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Tim Challies

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April 24, 2006

Some of the people who read this site love the book reviews. Other people hate them. Those poor souls must be frustrated as I have posted an awful lot of reviews over the past few days. I can’t bring myself to apologize for this. I have had a long and strange week and somehow found myself reading even more than usual. That has resulted in a large number of book reviews (including a few that have not yet been posted). I will try to find something else to post for tomorrow and then, beginning Wednesday, I hope to begin live-blogging the Together for the Gospel Conference (featuring John Piper, John MacArthur, R.C. Sproul, etc).

Speaking of which, I’d like to thank all of those who have been praying for my wife. I was quite successful in keeping her offer her feet last week. Over the past seven days I have made 28 breakfasts (7 breakfasts for 4 people), 28 lunches, 28 dinners and 28 after-dinner snacks. I’ve done the shopping, washing, cleaning, walking, bathing, banking and a whole lot of little-kid-bum-wiping. I’ve also managed to work a 40-hour week up in my office. I have seen clear evidence of God’s grace in my life in that I have not resented this work, have not complained about it, and have not been seeking validation in Aileen’s expressions of gratitude. It has been a blessing to be able to serve and I’ve enjoyed taking care of her. I can’t help but think that this would not have been the case a year or two ago. Humble service has always come hard to me, but it seems that God has been working on this with me.

Tomorrow at noon she has another midwife appointment and we’ll get the final word on her blood pressure. If it is above a certain threshold, she will have to consult some experts and they will take over that area of her care. Depending on the obstetritian they consult, this could require Aileen just going home and continuing on as-is or being immediately induced. It is that subjective. So we’re just hoping (Aileen even more than me) that she’ll check out just fine, she’ll be able to return home and wait another few weeks for the baby to come, and I’ll be able to head to Kentucky for the two-day conference. My sister will be arriving tomorrow to spend the week with Aileen.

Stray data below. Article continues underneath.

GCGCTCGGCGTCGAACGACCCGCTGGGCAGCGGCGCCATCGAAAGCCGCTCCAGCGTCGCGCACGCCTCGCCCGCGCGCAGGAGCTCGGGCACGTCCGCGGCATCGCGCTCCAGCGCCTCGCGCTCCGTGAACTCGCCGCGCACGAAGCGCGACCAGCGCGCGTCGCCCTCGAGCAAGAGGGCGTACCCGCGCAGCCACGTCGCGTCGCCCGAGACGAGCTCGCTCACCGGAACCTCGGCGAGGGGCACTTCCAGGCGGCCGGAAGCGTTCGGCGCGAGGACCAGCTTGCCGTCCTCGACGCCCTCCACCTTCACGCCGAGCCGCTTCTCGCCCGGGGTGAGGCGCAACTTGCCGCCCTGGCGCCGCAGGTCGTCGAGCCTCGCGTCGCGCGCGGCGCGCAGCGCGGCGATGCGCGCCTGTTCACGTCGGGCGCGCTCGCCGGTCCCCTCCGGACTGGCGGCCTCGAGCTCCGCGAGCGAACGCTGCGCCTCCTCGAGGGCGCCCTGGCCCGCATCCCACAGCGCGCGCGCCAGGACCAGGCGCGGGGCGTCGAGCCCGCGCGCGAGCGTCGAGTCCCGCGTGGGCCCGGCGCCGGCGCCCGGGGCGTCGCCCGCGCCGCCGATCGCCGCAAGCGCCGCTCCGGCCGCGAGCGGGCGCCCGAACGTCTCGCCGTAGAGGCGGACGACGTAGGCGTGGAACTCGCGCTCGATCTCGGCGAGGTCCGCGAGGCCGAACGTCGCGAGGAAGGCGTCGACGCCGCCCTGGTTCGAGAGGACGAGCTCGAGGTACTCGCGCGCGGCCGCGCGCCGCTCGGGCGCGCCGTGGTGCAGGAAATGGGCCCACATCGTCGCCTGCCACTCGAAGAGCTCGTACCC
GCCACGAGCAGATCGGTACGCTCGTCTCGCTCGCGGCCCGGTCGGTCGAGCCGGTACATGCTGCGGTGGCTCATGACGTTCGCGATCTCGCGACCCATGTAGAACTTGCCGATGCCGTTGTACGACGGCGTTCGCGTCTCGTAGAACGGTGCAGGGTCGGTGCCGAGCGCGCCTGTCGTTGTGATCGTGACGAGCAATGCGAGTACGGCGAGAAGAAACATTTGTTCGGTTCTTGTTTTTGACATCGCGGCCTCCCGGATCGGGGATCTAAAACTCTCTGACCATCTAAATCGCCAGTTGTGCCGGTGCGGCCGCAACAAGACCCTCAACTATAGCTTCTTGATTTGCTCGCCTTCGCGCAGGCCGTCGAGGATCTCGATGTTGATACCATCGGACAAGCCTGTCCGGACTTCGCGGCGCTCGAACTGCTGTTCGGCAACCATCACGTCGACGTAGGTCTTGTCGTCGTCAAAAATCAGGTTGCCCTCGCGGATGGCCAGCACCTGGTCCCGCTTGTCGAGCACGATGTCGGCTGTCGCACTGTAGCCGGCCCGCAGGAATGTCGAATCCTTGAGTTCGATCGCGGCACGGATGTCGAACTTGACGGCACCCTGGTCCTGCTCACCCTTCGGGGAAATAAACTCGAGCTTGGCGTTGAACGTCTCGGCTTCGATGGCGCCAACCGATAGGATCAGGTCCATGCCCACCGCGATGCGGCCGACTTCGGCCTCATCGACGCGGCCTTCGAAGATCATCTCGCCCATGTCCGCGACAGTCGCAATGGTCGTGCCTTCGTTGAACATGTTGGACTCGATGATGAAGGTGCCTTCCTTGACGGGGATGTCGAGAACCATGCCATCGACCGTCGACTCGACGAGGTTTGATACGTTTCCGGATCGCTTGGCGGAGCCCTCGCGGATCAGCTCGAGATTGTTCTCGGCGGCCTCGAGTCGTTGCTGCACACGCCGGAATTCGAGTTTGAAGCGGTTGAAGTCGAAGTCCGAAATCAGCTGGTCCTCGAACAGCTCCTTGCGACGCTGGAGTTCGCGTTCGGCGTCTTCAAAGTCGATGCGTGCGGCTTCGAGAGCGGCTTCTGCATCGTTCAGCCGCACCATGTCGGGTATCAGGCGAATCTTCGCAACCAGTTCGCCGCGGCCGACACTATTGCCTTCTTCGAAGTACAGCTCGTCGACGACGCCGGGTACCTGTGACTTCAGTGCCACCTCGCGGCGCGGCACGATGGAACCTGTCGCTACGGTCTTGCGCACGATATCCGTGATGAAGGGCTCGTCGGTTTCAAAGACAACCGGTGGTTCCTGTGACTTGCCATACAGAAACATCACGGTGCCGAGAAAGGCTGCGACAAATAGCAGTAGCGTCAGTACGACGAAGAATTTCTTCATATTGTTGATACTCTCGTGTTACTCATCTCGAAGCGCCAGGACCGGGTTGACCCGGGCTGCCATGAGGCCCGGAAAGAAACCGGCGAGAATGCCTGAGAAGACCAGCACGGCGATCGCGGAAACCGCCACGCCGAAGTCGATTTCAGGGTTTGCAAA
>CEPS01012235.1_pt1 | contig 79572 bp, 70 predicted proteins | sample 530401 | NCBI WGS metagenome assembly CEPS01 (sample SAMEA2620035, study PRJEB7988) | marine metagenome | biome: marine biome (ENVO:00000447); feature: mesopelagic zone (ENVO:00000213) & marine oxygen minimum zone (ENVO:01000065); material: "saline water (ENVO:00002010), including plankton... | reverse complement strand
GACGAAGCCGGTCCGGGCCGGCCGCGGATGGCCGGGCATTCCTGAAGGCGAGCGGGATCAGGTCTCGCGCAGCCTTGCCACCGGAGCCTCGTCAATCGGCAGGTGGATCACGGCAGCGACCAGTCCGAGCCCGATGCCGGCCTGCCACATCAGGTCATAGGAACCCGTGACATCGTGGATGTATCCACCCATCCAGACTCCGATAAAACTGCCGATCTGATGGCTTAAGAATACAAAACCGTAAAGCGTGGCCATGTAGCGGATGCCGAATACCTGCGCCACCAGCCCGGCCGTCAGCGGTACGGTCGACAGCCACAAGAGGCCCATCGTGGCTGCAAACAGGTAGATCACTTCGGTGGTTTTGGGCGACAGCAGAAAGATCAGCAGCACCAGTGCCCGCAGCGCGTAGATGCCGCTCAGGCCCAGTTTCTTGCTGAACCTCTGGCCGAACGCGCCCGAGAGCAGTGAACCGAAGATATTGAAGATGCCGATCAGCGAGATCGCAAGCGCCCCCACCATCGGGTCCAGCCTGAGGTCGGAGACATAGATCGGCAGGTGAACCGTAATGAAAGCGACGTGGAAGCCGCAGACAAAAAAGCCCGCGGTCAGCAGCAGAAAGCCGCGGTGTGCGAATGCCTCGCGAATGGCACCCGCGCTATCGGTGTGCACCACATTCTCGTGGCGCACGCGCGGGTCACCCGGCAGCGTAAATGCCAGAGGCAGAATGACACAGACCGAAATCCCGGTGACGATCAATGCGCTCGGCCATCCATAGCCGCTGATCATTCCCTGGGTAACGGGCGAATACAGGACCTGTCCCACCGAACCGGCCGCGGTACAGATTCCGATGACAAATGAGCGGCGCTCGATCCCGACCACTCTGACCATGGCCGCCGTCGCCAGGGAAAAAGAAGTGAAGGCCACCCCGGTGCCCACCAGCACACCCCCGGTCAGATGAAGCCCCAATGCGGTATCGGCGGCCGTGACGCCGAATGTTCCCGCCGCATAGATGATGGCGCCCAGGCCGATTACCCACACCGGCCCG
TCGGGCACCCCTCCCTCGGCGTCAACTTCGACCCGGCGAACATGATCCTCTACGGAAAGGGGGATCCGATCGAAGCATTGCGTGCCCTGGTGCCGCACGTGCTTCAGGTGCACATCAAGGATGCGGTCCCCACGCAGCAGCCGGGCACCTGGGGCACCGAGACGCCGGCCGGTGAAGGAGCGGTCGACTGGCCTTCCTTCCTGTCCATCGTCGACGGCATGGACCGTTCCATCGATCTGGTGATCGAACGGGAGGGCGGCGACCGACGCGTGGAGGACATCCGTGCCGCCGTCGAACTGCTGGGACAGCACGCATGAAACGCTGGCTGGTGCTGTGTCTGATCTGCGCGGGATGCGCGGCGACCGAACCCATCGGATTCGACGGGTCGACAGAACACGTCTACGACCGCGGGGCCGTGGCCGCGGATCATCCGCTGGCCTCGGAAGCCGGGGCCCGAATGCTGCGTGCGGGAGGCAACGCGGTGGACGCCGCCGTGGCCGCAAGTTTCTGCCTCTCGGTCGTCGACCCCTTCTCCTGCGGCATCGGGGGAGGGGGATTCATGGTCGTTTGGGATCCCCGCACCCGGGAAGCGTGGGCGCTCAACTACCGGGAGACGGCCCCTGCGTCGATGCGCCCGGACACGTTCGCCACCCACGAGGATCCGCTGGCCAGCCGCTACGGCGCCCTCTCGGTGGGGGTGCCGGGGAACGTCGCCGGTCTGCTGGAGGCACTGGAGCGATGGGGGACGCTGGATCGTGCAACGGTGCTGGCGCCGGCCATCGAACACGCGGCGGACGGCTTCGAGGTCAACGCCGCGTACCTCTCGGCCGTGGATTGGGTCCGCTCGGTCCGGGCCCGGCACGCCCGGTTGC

So please continue to pray. There is no great likelihood of harm to mother or baby, but depending on the circumstances, it could prove to be a very difficult, inconvenient three weeks before that due date rolls around.

In other news, I am going to make a major announcement tomorrow about a project I have been working on for a long, long time. Be sure to check in and see what all the fuss is about.

And now, it is just after 5:00 PM and I have got work to do. Dinner has to be made, dishes have to be washed and the cupboards need to be restocked…

March 22, 2006

There are a few topics I have collected over the past week that do not merit an article of their own. So I thought I would compile a few of those into a single article today.

Blue Like Jazz: Matt Redmond sent me an email letting me know that he had reviewed Blue Like Jazz. One particular thing caught my eye in his review. He asked, “Since when is autobiography an acceptable genre for Christian Spirituality? This may be the most distrurbing and dengerous part of the book. It only makes sense that a book on Christian Spirituality would look closely at the best resource for such a subject…the Bible. Whip me, beat me and call me a fundamentalist but I am stickler for looking to the Bible for help in these matters. Anecdotes of a personal nature might be helpful but they are shifting sand. Perhaps it would be easier to understand this book as one Christian’s Spirituality instead of Christian Spirtuality.”